Knoxville Symphony Orchestra Masterworks: “Beethoven Violin Concerto”
Guest conductor: Joshua Gersen
Guest violinist: Paul Huang
Beethoven: Concerto for Violin and Orchestra in D Major
Richard Strauss: Tod und Verklärung (Death and Transfiguration)
Tchaikovsky: Romeo & Juliet Overture-Fantasy
7:30 PM, Thursday and Friday, November 16 and 17
Tennessee Theatre, 604 S. Gay Street
One thing Knoxville audiences learned in the Knoxville Symphony Orchestra’s conductor search that resulted in its new music director, Aram Demirjian, is that the orchestra has become quite adept at adjusting to and supporting guest conductors with remarkably effective results. While Maestro Demirjian is away in November and December fulfilling commitments to the Omaha Symphony and the Philadelphia Orchestra, the orchestra will get the opportunity to demonstrate this ability once again.
For the Masterworks pair of concerts on Thursday and Friday, November 16 and 17, the baton goes to Joshua Gersen, who will take over the preparation of the pre-Thanksgiving musical feast that consists of works by Beethoven, Richard Strauss, and Tchaikovsky. By association alone, Gersen is an interesting choice for both the orchestra and the audience. He is currently the Assistant Conductor of the New York Philharmonic, as well as the Music Director of the New York Youth Symphony.
Apparently, Gersen is equally adept at making adjustments to new situations. Last February, the conductor received a trial by fire at the NYPhil when guest conductor Semyon Bychkov fell ill during afternoon rehearsals, requiring Gersen to finish the rehearsal and conduct the evening’s performance a few hours later—a performance that included Tchaikovsky’s symphonic poem Francesca da Rimini and Tchaikovsky’s “Pathétique” Symphony.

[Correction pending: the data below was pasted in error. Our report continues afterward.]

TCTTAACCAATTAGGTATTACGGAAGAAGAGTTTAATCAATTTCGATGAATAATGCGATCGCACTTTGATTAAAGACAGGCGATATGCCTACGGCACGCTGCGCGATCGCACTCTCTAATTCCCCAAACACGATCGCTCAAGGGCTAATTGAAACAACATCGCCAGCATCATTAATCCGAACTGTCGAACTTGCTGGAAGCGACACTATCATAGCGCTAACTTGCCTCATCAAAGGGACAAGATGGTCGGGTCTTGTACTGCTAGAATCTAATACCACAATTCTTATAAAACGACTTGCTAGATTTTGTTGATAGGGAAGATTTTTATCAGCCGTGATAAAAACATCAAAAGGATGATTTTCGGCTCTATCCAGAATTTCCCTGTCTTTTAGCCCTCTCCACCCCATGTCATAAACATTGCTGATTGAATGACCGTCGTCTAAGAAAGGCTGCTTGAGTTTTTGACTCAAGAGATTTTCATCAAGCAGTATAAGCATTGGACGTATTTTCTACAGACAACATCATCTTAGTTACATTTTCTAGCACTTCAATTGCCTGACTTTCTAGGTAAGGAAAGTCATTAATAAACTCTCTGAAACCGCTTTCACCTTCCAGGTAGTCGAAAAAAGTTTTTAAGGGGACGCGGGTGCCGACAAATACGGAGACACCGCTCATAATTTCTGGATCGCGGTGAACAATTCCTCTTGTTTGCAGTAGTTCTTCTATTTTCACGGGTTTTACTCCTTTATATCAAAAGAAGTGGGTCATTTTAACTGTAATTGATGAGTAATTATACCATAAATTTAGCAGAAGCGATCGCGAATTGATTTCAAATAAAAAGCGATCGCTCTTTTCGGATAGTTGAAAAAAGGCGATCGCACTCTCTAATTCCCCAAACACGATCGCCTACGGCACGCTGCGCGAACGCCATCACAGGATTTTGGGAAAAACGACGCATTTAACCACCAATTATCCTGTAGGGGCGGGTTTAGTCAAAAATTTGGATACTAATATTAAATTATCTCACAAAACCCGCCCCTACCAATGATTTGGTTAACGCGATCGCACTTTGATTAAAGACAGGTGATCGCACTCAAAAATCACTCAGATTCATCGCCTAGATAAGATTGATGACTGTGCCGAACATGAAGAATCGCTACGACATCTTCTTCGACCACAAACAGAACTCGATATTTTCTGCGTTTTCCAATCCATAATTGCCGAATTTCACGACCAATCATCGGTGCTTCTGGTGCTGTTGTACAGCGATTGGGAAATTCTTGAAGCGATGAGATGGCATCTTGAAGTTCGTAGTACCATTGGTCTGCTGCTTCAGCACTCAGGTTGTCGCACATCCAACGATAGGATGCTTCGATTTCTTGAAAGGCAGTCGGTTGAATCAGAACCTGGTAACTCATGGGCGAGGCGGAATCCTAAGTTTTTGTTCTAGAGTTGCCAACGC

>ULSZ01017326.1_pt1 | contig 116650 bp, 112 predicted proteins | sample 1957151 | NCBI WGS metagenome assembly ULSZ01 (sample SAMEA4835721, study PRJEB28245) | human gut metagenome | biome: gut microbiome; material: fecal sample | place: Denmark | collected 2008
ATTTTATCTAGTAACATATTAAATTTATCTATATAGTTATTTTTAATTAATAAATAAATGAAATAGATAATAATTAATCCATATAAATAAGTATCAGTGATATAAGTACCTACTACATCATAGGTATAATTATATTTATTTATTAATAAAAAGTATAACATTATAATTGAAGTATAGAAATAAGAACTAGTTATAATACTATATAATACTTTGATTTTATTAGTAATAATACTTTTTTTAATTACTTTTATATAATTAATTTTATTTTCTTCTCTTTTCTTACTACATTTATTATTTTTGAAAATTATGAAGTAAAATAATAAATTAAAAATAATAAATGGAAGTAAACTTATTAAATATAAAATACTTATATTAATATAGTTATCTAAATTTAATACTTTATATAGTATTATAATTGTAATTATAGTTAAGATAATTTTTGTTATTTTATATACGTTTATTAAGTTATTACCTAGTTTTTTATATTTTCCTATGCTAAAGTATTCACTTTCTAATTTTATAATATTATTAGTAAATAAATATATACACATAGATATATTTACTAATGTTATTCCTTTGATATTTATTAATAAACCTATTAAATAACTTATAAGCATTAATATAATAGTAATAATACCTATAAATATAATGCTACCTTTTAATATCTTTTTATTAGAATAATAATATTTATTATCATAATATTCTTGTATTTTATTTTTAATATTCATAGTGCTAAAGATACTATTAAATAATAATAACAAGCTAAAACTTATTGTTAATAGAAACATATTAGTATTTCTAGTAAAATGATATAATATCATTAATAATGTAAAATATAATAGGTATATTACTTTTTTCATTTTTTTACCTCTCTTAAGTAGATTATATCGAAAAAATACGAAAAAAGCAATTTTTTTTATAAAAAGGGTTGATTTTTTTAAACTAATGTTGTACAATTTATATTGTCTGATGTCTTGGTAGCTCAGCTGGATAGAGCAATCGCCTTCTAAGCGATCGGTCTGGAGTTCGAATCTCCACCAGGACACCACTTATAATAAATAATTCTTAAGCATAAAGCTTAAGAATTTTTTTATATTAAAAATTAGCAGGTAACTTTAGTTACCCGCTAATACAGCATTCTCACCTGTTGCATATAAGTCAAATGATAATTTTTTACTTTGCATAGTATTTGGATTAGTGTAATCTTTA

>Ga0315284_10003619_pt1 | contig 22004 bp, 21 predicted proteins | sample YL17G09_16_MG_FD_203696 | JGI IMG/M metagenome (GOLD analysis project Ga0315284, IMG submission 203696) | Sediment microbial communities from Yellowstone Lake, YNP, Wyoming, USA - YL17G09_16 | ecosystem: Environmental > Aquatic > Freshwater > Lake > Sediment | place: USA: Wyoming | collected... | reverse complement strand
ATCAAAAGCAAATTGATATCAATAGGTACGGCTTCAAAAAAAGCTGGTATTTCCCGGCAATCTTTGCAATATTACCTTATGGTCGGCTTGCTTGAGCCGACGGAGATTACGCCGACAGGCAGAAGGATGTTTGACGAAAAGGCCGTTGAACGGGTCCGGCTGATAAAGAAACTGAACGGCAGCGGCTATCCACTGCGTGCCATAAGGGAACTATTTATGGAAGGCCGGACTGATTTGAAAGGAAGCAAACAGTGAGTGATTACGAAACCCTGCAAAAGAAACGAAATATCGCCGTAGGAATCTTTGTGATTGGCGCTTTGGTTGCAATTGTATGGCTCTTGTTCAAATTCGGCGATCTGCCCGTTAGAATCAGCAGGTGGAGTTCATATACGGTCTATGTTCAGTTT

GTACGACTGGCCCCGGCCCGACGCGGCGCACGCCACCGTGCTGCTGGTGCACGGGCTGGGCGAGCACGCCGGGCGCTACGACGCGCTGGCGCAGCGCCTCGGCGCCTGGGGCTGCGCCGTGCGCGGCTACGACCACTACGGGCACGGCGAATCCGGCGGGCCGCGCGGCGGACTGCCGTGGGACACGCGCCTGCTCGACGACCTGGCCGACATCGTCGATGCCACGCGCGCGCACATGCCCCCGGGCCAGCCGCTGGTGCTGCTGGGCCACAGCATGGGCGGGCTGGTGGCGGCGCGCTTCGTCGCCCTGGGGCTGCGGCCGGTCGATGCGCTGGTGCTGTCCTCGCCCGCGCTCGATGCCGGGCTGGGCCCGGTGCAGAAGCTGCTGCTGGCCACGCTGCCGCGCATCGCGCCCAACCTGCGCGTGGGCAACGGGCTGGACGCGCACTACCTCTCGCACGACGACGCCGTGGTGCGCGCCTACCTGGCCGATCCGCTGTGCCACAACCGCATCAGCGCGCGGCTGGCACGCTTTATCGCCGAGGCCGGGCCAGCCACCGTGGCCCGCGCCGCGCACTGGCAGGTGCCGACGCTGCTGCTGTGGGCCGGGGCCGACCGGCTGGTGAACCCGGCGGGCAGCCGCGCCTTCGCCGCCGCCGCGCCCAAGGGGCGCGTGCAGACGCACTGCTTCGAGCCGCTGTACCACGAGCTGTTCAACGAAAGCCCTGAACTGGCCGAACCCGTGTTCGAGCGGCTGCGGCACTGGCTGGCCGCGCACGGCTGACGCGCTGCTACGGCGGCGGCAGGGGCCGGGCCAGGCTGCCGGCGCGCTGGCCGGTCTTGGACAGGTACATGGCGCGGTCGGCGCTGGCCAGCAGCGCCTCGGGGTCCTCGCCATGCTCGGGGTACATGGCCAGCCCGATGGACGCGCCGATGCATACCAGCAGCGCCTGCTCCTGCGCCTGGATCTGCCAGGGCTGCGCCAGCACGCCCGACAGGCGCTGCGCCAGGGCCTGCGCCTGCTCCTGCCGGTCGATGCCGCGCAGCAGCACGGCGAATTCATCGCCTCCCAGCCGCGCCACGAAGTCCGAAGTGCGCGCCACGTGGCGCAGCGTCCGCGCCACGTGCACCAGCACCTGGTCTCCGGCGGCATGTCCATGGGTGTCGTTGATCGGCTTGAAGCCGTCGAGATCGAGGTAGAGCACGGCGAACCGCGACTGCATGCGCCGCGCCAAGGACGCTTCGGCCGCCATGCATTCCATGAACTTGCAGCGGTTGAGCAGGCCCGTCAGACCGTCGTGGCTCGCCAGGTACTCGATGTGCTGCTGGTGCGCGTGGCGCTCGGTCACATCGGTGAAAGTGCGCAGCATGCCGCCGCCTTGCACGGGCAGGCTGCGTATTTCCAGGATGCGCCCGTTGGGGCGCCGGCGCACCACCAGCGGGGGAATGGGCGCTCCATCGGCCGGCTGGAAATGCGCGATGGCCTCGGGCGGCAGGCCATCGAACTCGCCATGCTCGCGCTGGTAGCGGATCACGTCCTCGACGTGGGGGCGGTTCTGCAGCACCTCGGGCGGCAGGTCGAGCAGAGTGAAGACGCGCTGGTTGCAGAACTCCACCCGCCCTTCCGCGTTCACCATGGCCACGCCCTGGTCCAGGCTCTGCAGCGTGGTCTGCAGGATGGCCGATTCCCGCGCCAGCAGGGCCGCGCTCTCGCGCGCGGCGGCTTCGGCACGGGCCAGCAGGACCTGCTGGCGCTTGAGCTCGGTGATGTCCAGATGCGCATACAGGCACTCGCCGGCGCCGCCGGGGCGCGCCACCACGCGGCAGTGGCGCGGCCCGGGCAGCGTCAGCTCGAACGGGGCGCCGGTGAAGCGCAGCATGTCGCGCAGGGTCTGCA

The Tchaikovsky on the KSO’s program is another tone poem, the Romeo & Juliet Overture-Fantasy.
Joining Gersen and the orchestra for Beethoven’s Concerto for Violin and Orchestra in D Major is the 27-year old violinist, Paul Huang. Over the last several years, Huang has made a substantial name for himself not only in concert appearances, but also in recitals and an association with the Chamber Music Society of Lincoln Center that continues next month with performances in China and Taiwan. Huang received Bachelors and Masters degrees from the Juilliard School, studying under Hyo Kang and I-Hao Lee. His performance violin is the 1742 ex-Wieniawski Guarneri del Gesù on loan through the Stradivari Society of Chicago.
When Richard Strauss began work on his third tone poem in 1888, the 24-year old composer already had a substantial reputation from his second, Don Juan. Tod und Verklärung (Death and Transfiguration) premiered in Eisenach two years later, with the printed program carrying an anonymous poem that was intended to be illustrative of the musical narrative. The poet was later revealed to be Strauss’ friend, Alexander von Ritter. The poem was expanded by Ritter into a complete musical/dramatic guide to accompany the published edition of the score. The poem and score are in four parts although the music is continuous.
I. Largo (Sleep, Illness, and Reverie)
II. Allegro molto agitato (Fever and Struggle with Death)
III. Meno mosso, ma sempre alla breve (Dreams, Childhood Memories, and Death)
IV. Moderato (Transfiguration)
In a 1916 book on then-modern composers, critic and composer Daniel Gregory Mason offered this on Strauss’ ability as a tone painter:
“Superlatives are dangerous, but probably no other musician has ever carried to such a point the power of music to depict, or at least to suggest, varieties of character, both in human beings and in in animate objects.”